Tracy McMullen Photo by Melissa Mullen

 The Tracy McMullen Quintet
8 p.m. Friday. Meloon Chapel at Woodfords Congregational Church, 202 Woodford St., Portland, $15 in advance, $20 at the door, $5 students, $10 seniors.
Here’s a chance to jazz up your Friday night. Portland Conservatory of Music’s Dimensions in Jazz series welcomes the Tracy McMullen Quintet. You’ll surely enjoy a night of original compositions featuring McMullen on saxophone, guitarist Toby Gaboury, Tyler Heydolph on bass, pianist Mike Effenberger and drummer Andrew Roseman. We’re happy to toot McMullen’s horn by sharing that she’s associate professor of music, chair of the music department and coach of the jazz combos at Bowdoin College.

Noah Gundersen Photo courtesy of the artist

Noah Gundersen
8 p.m. Friday. Port City Music Hall, 504 Congress St., Portland, $15 in advance, $18 day of show, $25 preferred seating, 18-plus.
“Lover” is the latest album from Seattle-based indie folk singer-songwriter Noah Gundersen. It’s a profoundly personal collection of songs, and Gundersen hopes it encourages those who listen to be kind to themselves and find patience and grace. A sampling of several tracks, including “Robin Williams,” “Out of Time” and “All My Friends,” revealed raw nerves of emotion packaged in gorgeous songs.

Malandrino Photo courtesy of the artist

Malandrino: Underworld Music from southern Italy and Sicily
8 p.m. Saturday. One Longfellow Square, 181 State St., Portland, $12 in advance, $15 day of show.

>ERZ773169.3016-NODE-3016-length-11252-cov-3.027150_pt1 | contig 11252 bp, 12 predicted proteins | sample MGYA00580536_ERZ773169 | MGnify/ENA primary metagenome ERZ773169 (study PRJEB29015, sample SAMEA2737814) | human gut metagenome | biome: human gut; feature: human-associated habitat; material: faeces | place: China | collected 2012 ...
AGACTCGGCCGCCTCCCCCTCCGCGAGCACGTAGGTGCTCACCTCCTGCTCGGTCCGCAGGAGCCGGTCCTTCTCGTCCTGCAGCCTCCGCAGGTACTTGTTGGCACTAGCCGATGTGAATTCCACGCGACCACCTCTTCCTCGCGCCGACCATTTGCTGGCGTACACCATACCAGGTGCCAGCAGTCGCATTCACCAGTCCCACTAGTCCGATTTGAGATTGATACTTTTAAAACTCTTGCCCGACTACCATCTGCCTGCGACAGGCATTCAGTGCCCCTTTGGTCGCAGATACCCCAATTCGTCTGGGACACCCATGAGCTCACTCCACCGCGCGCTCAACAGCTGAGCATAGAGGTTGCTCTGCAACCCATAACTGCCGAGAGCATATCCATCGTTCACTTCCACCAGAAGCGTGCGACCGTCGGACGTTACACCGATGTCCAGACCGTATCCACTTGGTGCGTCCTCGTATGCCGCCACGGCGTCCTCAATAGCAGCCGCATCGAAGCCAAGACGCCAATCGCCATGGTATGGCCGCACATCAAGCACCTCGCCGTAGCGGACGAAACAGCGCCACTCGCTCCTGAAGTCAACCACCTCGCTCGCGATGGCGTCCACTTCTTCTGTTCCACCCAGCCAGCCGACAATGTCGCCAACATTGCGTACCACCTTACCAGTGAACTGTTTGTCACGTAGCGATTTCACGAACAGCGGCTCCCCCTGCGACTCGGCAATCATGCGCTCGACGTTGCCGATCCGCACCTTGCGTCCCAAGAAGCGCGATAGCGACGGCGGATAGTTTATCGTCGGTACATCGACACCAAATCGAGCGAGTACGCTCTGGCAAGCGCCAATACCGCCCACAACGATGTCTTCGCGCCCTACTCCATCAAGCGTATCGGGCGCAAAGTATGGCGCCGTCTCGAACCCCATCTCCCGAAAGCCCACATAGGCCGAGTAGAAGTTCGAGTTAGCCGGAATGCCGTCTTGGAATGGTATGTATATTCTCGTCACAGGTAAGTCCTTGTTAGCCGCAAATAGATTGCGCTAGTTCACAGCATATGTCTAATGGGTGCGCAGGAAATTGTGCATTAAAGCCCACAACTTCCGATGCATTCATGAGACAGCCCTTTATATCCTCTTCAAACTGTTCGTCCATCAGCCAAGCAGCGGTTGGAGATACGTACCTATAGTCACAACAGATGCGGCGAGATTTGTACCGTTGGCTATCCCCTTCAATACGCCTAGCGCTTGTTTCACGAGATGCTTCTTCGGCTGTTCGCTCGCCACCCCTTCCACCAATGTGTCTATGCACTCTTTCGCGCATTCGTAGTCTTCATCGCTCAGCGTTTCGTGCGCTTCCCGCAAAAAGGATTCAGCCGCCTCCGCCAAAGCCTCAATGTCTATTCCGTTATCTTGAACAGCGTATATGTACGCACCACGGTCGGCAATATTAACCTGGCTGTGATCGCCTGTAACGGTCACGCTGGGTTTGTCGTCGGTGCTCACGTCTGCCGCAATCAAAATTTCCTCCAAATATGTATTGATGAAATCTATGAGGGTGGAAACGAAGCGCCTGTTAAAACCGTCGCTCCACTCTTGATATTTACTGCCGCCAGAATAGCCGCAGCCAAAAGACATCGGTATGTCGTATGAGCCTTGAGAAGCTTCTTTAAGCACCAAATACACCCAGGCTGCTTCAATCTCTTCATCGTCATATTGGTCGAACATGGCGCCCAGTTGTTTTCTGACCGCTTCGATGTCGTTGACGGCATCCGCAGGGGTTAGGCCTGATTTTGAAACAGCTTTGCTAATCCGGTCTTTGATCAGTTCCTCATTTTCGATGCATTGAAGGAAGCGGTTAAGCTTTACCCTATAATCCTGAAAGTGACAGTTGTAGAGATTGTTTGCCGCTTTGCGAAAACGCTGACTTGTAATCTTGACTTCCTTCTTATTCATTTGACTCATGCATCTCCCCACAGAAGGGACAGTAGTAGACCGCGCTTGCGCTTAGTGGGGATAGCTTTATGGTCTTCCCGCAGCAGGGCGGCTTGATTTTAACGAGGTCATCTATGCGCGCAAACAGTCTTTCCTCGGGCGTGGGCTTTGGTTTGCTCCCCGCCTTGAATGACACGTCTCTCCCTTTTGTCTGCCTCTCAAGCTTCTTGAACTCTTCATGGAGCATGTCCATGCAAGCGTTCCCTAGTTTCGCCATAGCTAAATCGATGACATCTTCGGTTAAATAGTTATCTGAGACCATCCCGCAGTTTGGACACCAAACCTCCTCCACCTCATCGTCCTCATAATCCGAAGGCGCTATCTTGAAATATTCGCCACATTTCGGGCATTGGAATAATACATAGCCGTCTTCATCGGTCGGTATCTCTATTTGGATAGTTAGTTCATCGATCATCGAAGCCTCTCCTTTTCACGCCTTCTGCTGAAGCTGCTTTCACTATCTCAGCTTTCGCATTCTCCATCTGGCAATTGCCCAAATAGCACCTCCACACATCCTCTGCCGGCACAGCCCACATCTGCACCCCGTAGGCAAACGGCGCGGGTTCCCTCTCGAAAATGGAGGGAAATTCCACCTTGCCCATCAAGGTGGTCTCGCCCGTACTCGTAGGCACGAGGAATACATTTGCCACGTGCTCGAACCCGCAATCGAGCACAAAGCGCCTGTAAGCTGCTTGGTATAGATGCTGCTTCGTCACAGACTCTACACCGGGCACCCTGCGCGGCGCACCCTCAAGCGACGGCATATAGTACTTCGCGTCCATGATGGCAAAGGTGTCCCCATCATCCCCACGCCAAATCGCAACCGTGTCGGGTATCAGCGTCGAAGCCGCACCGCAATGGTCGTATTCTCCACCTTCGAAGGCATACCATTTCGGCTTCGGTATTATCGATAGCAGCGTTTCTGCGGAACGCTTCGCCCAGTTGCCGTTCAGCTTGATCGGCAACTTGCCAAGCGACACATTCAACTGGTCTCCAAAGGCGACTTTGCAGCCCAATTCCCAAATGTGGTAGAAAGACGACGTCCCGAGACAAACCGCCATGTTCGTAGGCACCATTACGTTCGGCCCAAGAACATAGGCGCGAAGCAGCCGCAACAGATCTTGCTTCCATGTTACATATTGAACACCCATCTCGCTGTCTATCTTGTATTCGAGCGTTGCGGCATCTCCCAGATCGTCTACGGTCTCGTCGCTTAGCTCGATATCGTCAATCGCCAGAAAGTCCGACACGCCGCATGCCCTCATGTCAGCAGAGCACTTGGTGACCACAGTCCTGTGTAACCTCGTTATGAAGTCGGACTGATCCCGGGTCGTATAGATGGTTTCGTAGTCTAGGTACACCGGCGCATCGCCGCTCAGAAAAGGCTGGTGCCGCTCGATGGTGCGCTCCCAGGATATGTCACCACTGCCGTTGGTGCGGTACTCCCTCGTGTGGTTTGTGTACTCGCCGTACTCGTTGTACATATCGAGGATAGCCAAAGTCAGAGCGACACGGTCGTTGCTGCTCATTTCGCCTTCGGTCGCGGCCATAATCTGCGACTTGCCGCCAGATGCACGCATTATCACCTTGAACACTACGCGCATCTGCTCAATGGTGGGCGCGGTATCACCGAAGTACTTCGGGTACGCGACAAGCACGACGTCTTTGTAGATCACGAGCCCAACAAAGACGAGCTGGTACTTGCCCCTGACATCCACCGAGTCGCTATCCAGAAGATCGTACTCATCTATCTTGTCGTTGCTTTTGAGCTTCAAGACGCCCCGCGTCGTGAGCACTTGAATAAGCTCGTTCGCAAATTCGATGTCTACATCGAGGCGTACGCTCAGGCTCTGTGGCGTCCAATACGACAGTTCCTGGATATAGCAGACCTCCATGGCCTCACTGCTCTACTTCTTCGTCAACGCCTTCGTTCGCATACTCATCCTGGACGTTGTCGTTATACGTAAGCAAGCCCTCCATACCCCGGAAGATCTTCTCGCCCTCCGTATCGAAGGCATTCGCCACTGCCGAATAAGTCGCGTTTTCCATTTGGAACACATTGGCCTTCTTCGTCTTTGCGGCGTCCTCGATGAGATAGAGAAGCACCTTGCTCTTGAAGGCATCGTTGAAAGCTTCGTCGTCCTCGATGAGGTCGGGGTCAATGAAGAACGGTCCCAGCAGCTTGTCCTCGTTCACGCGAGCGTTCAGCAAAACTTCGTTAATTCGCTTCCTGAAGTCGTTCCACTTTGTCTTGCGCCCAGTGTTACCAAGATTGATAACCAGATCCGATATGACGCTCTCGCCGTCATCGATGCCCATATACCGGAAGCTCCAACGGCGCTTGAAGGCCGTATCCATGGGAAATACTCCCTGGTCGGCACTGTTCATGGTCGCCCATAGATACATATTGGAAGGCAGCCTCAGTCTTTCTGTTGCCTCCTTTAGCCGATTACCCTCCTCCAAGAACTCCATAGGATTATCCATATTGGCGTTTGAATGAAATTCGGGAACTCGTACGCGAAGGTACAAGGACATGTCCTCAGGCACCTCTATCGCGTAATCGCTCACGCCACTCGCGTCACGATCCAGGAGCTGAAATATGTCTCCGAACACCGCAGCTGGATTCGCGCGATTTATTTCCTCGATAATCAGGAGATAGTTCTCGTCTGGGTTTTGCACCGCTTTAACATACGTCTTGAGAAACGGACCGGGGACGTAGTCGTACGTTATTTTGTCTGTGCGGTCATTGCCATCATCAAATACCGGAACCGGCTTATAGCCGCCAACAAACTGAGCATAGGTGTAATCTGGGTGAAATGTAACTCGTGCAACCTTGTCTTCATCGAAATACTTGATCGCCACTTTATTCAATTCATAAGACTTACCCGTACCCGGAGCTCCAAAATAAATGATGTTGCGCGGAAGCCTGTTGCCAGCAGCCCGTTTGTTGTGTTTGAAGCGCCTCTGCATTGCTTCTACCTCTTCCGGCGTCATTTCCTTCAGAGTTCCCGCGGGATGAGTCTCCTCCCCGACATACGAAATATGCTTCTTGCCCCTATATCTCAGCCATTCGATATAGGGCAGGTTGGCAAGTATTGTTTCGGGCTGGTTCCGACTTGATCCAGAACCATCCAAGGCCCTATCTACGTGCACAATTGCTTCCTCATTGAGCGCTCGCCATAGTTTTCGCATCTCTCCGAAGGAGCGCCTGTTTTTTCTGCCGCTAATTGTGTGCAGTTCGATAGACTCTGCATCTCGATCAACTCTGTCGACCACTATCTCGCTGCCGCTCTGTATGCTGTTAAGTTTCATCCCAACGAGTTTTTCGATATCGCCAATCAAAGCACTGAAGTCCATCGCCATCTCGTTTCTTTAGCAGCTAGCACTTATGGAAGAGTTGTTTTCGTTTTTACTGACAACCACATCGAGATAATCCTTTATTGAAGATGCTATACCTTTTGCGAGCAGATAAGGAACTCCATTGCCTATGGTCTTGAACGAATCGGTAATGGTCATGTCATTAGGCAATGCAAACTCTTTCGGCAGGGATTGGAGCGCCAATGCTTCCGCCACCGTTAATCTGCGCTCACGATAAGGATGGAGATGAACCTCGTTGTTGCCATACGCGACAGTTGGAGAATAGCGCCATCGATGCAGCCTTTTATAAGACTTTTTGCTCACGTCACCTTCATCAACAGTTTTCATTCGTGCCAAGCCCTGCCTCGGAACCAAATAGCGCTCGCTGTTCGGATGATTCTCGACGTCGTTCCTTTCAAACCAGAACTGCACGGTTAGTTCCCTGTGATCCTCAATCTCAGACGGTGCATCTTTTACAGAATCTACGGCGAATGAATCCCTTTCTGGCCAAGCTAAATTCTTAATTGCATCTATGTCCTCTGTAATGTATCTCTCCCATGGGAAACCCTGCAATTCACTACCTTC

Malandrino translates to “little criminal” in southern Italian dialects, and it’s also the name of the acoustic ensemble that will play rarely heard songs from the criminal underworlds of Sicily, Calabria and Naples, aka Cando di Malavita (songs from the bad life). You’ll hear prison songs, revenge ballads, tales of bandit life, love songs and traditional folk tunes from the early 1900s. Malandrino is Amos Libby on guitar and vocals, guitarist Douglas Porter, violinist Sarah Mueller and Ian Riley on upright bass.

Gordon Bok Photo courtesy of the artist

Gordon Bok
7 p.m. Tuesday, Oct. 15. Lincoln Theater, 2 Theater St., Damariscotta, $20.
Folk singer-songwriter and Mainer Gordon Bok will take to the stage in Damariscotta for an evening of music that dates back to the ’60s and includes upwards of 30 albums. Bok’s songwriting is thoughtful and poetic and his voice rich and warm. “Turning Toward the Morning,” “Jericho” and “Three Score and Ten” are but three of the hundreds of songs Bok has penned or interpreted throughout the many years spent honing his craft.

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